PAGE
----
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We are simultaneously a destructive and a compassionate species. While humans are responsible for greater environmental devastation than any other creature, we are also capable of rising up in defense of other living beings and systems when we see a need. However, changes in the ecology of the sea go largely unnoticed. As a land species we have little awareness of what's happening beneath the waters. According to Joshua Reichert, "People don't mourn the loss of something they never knew existed, nor do they tend to mourn the disappearance of something they never experienced directly. They may regret its absence intellectually, but they don't feel the loss emotionally." It is Reichert's mission to raise our emotional awareness of the plight of the marine ecosystem, so that we will take steps to protect it before it's too late. In this interview he concisely lays out the facts that underlie the massive changes in sea life that have occurred in our lifetime. At the same time his passion for the balance, beauty, and wisdom of the ocean and its creatures stirs a longing to know more, feel more, and do more to save them. (hosted by Michael Toms)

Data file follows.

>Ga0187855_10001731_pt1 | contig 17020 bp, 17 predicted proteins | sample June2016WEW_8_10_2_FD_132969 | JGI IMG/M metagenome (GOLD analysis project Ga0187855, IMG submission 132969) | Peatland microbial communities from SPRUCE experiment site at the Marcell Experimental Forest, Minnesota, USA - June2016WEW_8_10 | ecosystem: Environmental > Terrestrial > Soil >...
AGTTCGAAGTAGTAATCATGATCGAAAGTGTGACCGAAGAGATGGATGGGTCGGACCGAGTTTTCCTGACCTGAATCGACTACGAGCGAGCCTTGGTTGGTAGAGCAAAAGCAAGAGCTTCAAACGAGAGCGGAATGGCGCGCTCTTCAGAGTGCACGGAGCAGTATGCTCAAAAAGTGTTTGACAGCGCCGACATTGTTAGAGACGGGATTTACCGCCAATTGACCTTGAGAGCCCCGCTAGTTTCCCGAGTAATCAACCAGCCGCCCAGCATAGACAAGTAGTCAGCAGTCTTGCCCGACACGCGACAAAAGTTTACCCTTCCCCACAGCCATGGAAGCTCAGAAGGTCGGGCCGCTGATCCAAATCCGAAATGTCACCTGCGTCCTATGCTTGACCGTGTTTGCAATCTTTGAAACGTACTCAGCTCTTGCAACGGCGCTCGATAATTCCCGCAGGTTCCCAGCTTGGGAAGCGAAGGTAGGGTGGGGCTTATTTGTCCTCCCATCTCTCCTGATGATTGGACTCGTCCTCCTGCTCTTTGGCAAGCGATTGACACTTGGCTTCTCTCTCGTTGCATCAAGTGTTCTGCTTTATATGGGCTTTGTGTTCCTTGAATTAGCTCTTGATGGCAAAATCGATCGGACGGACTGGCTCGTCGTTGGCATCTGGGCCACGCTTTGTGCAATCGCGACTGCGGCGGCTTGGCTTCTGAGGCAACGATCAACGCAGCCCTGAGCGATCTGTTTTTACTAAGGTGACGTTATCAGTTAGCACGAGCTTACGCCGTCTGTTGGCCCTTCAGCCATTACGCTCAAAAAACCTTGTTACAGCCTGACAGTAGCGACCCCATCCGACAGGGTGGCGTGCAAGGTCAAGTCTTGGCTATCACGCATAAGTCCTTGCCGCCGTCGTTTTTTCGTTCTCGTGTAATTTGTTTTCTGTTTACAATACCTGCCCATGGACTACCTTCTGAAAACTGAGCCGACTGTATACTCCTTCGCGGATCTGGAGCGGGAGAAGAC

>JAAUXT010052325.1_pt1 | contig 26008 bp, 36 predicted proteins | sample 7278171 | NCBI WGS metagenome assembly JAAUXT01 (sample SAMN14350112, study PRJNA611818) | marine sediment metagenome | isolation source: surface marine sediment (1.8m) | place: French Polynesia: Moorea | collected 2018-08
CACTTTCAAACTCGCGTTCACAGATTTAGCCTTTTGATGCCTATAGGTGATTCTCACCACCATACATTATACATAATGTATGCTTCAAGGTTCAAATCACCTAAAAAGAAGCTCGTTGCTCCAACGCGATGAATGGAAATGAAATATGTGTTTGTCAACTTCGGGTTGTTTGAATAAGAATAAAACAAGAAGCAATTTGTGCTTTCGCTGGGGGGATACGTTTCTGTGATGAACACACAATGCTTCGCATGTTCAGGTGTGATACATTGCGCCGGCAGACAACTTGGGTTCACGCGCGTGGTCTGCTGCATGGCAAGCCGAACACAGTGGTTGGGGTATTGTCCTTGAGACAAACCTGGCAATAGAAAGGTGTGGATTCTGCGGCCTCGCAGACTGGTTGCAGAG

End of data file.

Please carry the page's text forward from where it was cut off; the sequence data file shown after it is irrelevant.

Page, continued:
Joshua Reichert, Ph.D. is a social anthropologist with broad experience in environmental protection, international development, and indigenous affairs. He directs the Policy Initiatives and Environmental Science Program of Pew Trust, and has held a variety of positions in both nonprofit and governmental organizations including, the National Security Archive in Washington, D.C., Conservation International, and the United Farmworkers of America. He holds a doctorate in social anthropology from Princeton University, has written more than fifty articles for publications, and has co-produced several films about the marine environment.
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